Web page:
BOSTON (CN) – Massachusetts claims Congress overstepped its constitutional authority when it enacted the Defense of Marriage Act in 1996. The Commonwealth claims that Congress abandoned a states’ rights precedent that had been in place since the founding of the Republic, undermined the state’s efforts to recognize marriages between same-sex couples, and codified animus toward gay and lesbian people by adopting a definition of marriage that is discriminatory on its face.
Massachusetts Attorney General Martha Coakley specifically takes issue with Section 3 of the Act, which she says “creates an unprecedented federal definition of marriage limited to a union between one man and one woman.”
Despite Coakley’s overt criticism of Congress, she named members of the Executive Branch as defendants: the U.S. Department of Health and Human Services and the U.S. Department of Veterans Affairs, their secretaries Kathleen Sebelius and Eric Shinseki. The final defendant is the United States of America.
Since becoming the first state allow same-sex couples to marry, more that 16,000 same-sex couples have married in Massachusetts. The state maintains that far from threatening “traditional” marriage, as defined by Section 3, extending the same right to gay and lesbian couples has strengthened the security and stability of families.
Coakley says that same-sex couples in Massachusetts are being denied essential rights and protections because the Act interferes with the Commonwealth’s sovereign authority to define and regulate the marriage of its citizens.
In doing so, Congress rejected the historic practice of deferring to each state’ s definition of marriage and contravened the constitutional designation of exclusive authority to the states – namely, that defining marital status was the exclusive prerogative of the states and an essential aspect of each state’s sovereignty, Coakley says.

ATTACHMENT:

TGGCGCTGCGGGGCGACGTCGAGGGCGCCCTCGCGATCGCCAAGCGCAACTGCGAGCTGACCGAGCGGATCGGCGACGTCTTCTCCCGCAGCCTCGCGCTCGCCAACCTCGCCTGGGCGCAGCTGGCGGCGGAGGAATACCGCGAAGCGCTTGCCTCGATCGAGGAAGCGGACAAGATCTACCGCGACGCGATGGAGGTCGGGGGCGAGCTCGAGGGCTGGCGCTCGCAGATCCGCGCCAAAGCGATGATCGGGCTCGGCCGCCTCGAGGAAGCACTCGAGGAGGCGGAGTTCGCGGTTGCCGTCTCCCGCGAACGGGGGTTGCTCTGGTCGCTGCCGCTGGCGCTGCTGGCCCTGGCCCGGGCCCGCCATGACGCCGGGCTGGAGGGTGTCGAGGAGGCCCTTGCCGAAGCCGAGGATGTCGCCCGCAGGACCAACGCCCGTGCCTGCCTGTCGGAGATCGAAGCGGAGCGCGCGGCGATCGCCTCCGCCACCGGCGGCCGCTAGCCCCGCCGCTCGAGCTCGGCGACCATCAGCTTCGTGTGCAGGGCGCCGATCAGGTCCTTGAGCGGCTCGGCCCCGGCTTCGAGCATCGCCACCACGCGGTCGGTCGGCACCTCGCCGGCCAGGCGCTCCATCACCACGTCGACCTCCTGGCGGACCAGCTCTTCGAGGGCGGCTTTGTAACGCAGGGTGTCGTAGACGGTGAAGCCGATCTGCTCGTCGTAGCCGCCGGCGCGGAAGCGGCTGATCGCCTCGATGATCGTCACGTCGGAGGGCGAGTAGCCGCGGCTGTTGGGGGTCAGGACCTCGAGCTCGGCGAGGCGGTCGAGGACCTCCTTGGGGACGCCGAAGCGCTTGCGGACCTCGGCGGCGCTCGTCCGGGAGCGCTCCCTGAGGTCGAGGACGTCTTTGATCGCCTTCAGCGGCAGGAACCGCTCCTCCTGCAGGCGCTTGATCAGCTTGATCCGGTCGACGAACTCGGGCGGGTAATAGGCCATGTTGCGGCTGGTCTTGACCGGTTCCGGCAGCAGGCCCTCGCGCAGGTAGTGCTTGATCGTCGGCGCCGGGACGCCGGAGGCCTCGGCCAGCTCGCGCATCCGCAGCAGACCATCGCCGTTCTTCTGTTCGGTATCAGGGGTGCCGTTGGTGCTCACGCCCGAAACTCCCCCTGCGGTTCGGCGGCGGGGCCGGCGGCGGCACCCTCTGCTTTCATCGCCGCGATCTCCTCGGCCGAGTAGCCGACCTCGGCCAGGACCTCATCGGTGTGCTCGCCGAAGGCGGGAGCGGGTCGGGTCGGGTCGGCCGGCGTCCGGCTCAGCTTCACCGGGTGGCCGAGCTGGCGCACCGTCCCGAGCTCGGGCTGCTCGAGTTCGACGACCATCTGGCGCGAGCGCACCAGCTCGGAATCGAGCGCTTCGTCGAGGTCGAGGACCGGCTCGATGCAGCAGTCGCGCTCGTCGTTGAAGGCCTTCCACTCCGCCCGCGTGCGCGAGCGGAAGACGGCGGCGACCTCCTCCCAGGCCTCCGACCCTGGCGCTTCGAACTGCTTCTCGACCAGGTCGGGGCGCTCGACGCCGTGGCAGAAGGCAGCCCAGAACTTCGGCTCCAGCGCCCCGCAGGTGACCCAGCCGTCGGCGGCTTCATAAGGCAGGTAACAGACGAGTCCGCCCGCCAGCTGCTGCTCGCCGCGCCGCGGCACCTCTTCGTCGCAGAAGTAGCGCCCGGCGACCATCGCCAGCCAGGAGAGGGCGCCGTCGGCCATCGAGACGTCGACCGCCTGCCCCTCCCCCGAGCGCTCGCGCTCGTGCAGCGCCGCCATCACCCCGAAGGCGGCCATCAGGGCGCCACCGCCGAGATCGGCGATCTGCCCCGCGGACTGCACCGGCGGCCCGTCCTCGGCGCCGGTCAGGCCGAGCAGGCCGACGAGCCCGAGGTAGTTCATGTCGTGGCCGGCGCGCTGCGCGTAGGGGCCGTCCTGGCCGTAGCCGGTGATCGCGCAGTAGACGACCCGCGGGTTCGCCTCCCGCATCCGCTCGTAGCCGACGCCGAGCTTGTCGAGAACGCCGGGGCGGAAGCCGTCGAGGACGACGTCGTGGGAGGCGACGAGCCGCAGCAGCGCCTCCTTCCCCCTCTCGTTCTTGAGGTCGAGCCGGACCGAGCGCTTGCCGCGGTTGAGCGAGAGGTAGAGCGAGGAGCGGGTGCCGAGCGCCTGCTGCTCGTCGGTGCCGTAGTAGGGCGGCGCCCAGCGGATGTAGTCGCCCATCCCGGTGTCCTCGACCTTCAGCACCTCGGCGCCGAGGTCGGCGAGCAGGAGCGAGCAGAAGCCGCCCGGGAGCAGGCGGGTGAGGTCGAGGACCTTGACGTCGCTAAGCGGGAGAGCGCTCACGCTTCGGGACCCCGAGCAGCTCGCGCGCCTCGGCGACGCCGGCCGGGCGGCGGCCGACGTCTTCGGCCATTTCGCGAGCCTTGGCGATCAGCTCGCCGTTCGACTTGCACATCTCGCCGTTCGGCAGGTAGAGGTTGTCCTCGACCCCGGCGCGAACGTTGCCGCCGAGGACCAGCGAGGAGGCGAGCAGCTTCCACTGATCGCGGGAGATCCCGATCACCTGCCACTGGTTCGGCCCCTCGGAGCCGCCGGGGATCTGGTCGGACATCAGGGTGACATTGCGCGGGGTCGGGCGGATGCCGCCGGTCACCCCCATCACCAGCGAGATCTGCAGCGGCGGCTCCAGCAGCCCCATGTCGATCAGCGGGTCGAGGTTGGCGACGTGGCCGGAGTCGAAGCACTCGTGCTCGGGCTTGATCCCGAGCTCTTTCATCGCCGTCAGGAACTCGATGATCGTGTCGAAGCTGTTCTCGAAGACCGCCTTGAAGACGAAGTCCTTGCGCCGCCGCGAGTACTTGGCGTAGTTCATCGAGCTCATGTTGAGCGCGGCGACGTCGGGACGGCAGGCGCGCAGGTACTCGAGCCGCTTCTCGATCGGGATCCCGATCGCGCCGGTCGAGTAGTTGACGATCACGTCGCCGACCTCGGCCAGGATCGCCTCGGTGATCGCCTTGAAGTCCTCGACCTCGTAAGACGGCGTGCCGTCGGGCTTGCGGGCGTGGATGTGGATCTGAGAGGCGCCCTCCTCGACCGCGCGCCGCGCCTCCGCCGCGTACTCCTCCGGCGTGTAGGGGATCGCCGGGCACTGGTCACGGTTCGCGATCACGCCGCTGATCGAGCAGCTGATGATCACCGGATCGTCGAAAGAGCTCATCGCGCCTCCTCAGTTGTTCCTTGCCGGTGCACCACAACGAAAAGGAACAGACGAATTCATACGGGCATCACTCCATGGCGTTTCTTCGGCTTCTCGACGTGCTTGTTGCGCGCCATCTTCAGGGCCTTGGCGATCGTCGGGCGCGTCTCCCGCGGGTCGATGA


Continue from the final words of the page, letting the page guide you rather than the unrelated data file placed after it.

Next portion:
She adds that Section 3 of the Act unlawfully places conditions on the Commonwealth’s participation in certain federally funded programs by requiring it to disregard marriages validly solemnized under Massachusetts law.
Finally, she says, Section 3 abandons the policy, codified under Article 1 of the U.S. Constitution, of deferring to a state’s definition of marital status as a marker of eligibility for rights and protections under federal law.
The Defense of Marriage Act precludes same-sex spouses from a wide range of protections that directly affect them and their families, including federal income tax credits, employment and retirement benefits, health insurance coverage, and Social Security benefits, the complaint states.
The lawsuit does not challenge Section 2 of the Act, which provides that states shall not be required to recognized marriages between individuals of the same sex that are solemnized in other jurisdictions.
Instead, Massachusetts seeks declaratory and injunctive relief for the narrow purpose of enabling it to define marriage within its own boundaries.